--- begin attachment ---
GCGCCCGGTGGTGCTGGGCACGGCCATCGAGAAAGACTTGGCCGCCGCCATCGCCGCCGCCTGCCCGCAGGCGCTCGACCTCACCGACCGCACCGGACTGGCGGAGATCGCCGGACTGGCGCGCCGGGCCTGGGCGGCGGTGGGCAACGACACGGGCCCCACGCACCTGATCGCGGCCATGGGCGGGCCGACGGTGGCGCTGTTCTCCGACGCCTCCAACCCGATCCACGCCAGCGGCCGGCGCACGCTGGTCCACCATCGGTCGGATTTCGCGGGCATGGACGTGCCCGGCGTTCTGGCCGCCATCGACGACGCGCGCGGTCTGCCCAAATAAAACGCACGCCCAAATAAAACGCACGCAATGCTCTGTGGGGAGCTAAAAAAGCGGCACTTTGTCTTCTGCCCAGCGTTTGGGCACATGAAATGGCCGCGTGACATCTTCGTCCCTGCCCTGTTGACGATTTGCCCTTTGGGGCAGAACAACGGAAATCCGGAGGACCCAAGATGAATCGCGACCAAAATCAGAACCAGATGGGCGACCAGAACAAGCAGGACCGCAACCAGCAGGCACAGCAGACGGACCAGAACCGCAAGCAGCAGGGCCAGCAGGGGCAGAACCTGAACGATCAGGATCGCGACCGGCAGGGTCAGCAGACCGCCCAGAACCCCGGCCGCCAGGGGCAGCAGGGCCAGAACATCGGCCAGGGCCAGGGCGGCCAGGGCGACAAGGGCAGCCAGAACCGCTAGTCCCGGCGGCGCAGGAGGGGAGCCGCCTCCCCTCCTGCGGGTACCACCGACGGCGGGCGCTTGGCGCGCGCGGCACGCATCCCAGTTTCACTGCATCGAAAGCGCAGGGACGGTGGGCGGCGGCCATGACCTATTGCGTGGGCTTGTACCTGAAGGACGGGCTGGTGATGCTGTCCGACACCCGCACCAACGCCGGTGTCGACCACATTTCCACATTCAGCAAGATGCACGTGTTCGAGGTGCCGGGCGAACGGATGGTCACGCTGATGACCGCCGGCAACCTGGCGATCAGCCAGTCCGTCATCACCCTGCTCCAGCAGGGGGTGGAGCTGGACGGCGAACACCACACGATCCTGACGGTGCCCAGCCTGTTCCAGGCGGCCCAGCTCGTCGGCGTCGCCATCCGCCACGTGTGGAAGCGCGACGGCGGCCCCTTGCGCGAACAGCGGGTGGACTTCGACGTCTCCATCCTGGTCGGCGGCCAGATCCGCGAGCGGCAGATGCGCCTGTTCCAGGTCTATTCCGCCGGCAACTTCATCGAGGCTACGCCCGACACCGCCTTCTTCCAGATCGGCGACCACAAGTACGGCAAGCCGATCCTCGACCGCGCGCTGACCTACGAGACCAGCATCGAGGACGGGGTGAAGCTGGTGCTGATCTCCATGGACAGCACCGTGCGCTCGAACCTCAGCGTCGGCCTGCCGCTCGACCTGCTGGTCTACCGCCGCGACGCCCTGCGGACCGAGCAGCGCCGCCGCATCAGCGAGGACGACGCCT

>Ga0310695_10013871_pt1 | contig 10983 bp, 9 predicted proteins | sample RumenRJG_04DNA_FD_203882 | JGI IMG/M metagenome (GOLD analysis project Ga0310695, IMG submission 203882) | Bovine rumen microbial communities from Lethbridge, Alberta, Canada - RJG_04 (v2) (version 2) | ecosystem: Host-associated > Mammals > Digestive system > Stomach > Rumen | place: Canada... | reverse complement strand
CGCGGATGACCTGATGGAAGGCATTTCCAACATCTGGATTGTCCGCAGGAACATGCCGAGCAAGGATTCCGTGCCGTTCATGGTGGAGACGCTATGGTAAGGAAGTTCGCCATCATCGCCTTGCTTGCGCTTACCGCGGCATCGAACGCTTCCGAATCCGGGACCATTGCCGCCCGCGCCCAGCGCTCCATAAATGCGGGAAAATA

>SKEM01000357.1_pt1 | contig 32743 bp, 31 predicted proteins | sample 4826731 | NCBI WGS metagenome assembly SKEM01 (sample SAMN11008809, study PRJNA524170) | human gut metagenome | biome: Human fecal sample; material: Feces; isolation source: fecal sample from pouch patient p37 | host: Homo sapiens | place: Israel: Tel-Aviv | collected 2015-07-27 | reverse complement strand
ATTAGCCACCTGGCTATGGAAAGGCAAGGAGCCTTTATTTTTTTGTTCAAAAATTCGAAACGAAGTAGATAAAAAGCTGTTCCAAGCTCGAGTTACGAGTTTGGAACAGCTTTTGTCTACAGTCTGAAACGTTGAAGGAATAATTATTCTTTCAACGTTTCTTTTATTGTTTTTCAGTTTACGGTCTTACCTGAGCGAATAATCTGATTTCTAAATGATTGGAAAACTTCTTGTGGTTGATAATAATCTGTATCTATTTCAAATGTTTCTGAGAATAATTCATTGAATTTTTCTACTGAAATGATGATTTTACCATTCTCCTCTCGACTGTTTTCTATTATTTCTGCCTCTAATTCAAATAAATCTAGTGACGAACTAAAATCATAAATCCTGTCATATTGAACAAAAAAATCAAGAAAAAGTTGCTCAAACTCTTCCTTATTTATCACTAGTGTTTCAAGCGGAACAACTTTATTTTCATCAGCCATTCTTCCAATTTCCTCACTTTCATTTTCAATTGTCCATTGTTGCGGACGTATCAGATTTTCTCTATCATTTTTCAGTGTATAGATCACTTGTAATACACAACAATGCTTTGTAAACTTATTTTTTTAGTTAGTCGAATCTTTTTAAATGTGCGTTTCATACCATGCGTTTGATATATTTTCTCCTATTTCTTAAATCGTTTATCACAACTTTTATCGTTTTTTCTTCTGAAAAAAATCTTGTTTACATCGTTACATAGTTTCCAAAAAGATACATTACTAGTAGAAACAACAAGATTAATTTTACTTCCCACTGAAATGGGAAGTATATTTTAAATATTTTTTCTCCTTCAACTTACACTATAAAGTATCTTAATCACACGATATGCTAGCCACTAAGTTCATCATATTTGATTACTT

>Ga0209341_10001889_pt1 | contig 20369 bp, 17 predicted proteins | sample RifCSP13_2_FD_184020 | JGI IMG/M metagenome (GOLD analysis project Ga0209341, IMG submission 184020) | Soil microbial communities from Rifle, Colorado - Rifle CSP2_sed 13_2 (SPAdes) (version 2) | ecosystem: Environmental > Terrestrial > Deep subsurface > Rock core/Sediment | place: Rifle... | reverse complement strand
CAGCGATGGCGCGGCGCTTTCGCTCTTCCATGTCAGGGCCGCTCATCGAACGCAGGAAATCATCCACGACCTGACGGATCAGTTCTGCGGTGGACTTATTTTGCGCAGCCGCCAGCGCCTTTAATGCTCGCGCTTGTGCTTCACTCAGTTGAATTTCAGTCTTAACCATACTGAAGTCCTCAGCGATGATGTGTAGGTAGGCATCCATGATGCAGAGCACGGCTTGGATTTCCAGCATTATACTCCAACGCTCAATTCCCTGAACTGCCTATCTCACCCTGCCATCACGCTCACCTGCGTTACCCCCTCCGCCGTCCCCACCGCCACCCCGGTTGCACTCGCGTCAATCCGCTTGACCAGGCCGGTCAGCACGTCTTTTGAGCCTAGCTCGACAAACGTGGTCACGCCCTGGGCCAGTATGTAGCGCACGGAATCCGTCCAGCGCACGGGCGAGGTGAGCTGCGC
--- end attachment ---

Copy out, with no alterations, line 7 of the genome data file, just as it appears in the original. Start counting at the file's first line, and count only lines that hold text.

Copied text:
CAGCGATGGCGCGGCGCTTTCGCTCTTCCATGTCAGGGCCGCTCATCGAACGCAGGAAATCATCCACGACCTGACGGATCAGTTCTGCGGTGGACTTATTTTGCGCAGCCGCCAGCGCCTTTAATGCTCGCGCTTGTGCTTCACTCAGTTGAATTTCAGTCTTAACCATACTGAAGTCCTCAGCGATGATGTGTAGGTAGGCATCCATGATGCAGAGCACGGCTTGGATTTCCAGCATTATACTCCAACGCTCAATTCCCTGAACTGCCTATCTCACCCTGCCATCACGCTCACCTGCGTTACCCCCTCCGCCGTCCCCACCGCCACCCCGGTTGCACTCGCGTCAATCCGCTTGACCAGGCCGGTCAGCACGTCTTTTGAGCCTAGCTCGACAAACGTGGTCACGCCCTGGGCCAGTATGTAGCGCACGGAATCCGTCCAGCGCACGGGCGAGGTGAGCTGCGC